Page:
Ellen Tordesillas

The great divide in an ‘inclusive’ APEC

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The monstrous traffic jam last Monday, Nov. 16, that caused thousands of people to walk to their destinations under the sweltering heat of the noonday sun shows the disastrous gap between noble intentions and miserable realities on the ground.

 

That’s what makes many people resist embracing the Asia Pacific Economic Cooperation which is holding its 23rd summit today and tomorrow at the Philippine International Convention Center in Pasay City.

This week is an opportunity for the Philippines to shine in the world stage. (This is the second time that the Philippines hosted APEC Leaders Meeting. The first was in 1996 under Pres. Fidel Ramos. It was held in Subic.) Twenty-one leaders of the Asia Pacific Economies or their representatives are in Manila to discuss how to realize the vision they laid down in 1989 which is to support sustainable economic growth and prosperity in the Asia-Pacific region.

Aside from the 21 leaders accompanied by their senior officials and media that number some 8,000, there are also the some 800 business leaders in the region working hand-in-hand with the governments to achieve the APEC objective of making the lives of the 2.8 billion people in the Asia Pacific region better through easy flow of goods, services, investment, and people across borders.

That’s the reason for the stringent security measures in Metro Manila. Places where the leaders are staying and roads where they will be passing are closed to the public.

The public understand the restrictions and are willing to adjust their lives for what they know are short-term inconveniences. What they demand from the government are common sense measures.

The President declared Nov. 18 and 19 non-working holiday and suspended work in government offices in the National Capital Region on Nov. 17 through 20. Nov. 16, Monday, was not included in the work suspension. Thus workers in Metro Manila still went to work.

I was one of those who walked more than three hours the almost five kilometer stretch from Coastal Road to Baclaran last Monday when our bus decided to return to where it came from- Las Pinas- after more than one hour of not moving because Roxas Boulevard was already closed to non-APEC cleared vehicles.

Aquino and his advisers should have listened to the travails of the commuters. One has a small business in Sta. Cruz and she had to go to her office that day because it was payday. She said if she didn’t give the employees’ salary that day, they would have no money for the next three days because the next working day would be on Friday. What if the employee needed money for the milk of her baby or for the rental of the house?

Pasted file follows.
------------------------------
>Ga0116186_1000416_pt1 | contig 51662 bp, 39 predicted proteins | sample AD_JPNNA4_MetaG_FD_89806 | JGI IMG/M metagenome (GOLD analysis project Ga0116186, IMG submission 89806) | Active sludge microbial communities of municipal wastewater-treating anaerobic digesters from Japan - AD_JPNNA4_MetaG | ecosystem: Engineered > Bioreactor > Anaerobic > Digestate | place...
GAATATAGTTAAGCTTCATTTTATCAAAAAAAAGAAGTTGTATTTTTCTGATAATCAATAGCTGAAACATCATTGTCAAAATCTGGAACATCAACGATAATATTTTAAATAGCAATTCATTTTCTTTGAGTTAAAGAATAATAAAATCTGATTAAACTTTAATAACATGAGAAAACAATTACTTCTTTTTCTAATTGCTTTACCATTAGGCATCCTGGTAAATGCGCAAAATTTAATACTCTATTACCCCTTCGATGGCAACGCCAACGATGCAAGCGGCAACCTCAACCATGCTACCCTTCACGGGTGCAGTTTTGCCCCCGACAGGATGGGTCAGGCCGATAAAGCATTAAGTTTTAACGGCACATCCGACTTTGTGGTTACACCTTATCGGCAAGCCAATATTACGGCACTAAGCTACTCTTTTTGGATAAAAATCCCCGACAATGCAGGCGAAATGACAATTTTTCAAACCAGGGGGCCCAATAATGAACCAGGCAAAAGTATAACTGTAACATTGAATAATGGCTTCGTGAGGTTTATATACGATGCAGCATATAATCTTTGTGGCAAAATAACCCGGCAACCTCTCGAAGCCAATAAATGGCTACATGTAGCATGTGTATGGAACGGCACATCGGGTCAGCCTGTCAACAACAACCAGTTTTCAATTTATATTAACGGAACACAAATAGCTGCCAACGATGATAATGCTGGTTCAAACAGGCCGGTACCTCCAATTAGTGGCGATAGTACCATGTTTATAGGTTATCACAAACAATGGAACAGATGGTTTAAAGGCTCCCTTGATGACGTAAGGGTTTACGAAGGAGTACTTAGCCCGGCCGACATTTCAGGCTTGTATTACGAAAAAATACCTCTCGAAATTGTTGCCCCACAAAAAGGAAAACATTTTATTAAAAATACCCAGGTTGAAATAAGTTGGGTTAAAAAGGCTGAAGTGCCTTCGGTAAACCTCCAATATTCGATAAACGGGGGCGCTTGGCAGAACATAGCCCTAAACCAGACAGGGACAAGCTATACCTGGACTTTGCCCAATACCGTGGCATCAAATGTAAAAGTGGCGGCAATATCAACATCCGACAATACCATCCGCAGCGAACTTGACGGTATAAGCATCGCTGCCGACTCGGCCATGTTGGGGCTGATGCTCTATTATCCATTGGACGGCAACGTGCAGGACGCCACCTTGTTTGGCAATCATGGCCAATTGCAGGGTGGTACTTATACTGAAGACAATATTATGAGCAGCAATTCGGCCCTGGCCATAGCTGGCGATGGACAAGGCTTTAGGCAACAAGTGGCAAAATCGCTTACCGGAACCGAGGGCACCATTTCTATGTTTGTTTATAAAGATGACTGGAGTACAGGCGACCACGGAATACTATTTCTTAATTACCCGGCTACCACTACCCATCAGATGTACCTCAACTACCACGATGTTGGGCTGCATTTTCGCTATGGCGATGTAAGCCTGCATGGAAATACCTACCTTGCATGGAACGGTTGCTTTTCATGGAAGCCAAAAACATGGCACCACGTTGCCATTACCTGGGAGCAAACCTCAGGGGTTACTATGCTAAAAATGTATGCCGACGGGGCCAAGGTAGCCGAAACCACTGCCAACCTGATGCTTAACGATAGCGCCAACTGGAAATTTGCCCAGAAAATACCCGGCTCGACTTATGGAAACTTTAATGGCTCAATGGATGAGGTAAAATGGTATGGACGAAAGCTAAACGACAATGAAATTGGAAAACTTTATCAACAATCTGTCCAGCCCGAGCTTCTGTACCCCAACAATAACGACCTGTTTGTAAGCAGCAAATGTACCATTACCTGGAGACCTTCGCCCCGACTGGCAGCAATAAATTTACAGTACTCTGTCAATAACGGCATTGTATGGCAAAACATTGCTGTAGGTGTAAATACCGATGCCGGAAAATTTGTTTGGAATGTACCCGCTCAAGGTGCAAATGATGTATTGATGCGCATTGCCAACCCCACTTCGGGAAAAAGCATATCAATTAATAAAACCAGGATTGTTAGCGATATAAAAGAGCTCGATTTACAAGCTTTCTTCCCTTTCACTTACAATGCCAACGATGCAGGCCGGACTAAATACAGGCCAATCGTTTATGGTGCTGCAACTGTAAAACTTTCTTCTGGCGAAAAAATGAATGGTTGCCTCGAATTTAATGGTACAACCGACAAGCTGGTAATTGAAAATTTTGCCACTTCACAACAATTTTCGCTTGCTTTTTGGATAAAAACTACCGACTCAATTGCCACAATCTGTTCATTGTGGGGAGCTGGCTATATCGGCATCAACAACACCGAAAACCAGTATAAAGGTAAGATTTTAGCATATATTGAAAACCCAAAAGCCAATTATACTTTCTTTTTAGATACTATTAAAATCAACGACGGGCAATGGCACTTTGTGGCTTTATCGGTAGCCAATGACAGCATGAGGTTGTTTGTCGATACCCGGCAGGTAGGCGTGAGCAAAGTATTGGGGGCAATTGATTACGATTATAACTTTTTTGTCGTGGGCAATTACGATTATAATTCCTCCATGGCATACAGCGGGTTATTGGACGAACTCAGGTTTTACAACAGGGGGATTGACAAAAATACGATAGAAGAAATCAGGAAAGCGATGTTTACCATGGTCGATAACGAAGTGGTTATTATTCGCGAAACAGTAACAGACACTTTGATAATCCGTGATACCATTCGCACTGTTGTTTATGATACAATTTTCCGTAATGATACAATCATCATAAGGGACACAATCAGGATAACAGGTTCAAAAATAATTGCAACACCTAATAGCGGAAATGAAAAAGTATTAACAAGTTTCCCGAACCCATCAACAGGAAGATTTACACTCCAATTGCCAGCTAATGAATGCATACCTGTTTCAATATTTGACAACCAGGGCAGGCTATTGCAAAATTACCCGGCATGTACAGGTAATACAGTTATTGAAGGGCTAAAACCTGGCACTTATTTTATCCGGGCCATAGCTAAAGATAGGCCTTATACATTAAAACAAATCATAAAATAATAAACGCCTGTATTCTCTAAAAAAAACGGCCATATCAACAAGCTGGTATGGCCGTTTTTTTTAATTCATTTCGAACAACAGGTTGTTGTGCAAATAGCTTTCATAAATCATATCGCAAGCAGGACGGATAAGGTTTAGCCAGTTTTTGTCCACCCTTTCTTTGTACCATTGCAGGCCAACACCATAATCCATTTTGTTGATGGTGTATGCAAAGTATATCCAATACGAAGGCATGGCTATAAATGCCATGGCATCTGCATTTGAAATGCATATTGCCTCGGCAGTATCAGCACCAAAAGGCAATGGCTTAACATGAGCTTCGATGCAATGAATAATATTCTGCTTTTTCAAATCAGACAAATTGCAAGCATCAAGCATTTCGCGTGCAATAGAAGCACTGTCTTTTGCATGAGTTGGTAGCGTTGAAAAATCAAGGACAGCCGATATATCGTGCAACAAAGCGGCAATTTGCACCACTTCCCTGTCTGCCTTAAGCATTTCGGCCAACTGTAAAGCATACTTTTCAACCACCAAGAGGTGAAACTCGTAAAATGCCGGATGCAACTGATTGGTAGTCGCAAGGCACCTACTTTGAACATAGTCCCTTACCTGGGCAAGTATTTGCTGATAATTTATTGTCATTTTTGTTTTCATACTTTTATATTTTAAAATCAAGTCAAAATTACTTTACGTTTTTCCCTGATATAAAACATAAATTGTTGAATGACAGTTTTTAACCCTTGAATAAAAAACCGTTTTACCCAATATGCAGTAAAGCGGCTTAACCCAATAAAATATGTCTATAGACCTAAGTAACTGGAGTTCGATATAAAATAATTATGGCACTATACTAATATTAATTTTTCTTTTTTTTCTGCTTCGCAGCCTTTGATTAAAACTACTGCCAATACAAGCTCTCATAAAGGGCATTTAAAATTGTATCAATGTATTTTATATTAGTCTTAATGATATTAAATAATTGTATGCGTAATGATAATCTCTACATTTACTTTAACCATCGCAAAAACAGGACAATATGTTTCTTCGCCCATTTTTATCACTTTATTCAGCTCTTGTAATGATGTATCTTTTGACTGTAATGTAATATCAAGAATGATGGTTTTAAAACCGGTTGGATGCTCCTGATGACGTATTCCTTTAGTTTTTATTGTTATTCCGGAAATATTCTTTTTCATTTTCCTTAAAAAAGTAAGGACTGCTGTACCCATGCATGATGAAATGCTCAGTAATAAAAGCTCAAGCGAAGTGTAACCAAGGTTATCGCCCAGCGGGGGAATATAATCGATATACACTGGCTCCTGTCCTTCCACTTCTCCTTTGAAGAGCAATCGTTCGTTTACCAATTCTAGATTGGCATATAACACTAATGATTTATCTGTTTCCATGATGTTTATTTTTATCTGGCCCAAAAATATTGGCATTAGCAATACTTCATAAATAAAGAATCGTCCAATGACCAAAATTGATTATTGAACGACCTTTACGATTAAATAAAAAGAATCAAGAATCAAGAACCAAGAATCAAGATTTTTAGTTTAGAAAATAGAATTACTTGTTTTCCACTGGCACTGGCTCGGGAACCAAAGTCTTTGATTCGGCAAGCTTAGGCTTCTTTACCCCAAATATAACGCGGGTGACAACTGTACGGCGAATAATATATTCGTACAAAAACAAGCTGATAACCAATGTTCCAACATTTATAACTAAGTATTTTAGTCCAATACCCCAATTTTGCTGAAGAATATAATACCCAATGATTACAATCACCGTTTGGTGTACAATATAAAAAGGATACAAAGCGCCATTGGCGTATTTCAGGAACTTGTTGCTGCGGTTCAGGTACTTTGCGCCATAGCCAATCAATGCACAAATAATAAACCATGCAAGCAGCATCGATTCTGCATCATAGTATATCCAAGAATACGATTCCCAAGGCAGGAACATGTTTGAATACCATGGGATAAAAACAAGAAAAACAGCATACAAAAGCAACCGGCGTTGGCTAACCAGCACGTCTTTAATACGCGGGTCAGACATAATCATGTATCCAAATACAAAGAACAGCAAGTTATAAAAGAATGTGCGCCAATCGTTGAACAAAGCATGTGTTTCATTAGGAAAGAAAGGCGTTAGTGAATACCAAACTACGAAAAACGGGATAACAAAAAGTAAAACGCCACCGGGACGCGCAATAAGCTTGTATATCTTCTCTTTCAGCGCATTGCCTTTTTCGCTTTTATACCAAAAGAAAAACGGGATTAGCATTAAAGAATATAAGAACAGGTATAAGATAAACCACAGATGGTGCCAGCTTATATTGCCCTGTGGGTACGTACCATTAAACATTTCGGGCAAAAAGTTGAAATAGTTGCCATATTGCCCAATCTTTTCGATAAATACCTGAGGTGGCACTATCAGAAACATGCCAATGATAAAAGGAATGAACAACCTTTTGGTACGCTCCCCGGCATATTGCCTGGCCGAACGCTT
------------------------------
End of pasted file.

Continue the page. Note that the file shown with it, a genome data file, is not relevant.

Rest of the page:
Another commuter from Cavite and she was going to Binondo. She sells printers ink and she has to collect on paydays. She was panting under the noonday heat and she was beginning to get worried because she is hypertensive.

Many said since authorities would be closing major streets in Metro Manila, they should have declared Monday a non-working holiday so they would have also adjusted their activities.

I met 71-year old Lourdes Lopez from Caloocan who visited her daughter in Las Pinas. She had difficulty walking. Good thing Loisa Castro, an employee of the Philippine National Bank, Macapagal Avenue, assisted her. She said, “Sana may shuttle van man lang.”

Emmanuel Miro, head of the MMDA’s Task Force Apec, was asked about providing shuttle buses to stranded commuters. He dismissed the idea saying that would only cause more road congestion. “The most advisable thing to do is to walk,” he said.

Talk of callousness.

Leaving people displaced by government’s not-so-well-thought out measures to their own devices does not seem to fit in APEC’s desire for an “inclusive” economy.

In fact, this year’s APEC theme is “Building Inclusive Economies, Building a Better World.”

The term “inclusive” signifies embracing everybody. Foreign Undersecretary Lula del Rosario, chair of the APEC2015 Senior Officials Meeting said “We see economic growth through the lens of inclusiveness … not only in trade and business facilitation, but also on issues which affect the very fabric of the man on the street.”

President Aquino himself told the CEOs that he looks forward to “a connected, synergized Asia-Pacific…where no one is left behind.”

As he was saying this in the splendid ballroom of the Makati Shangrila, thousands of hapless commuters were hiking under the heat of the scorching sun left behind in the government’s frenzy for an “inclusive” APEC.

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Cynthia V. Reyes DMD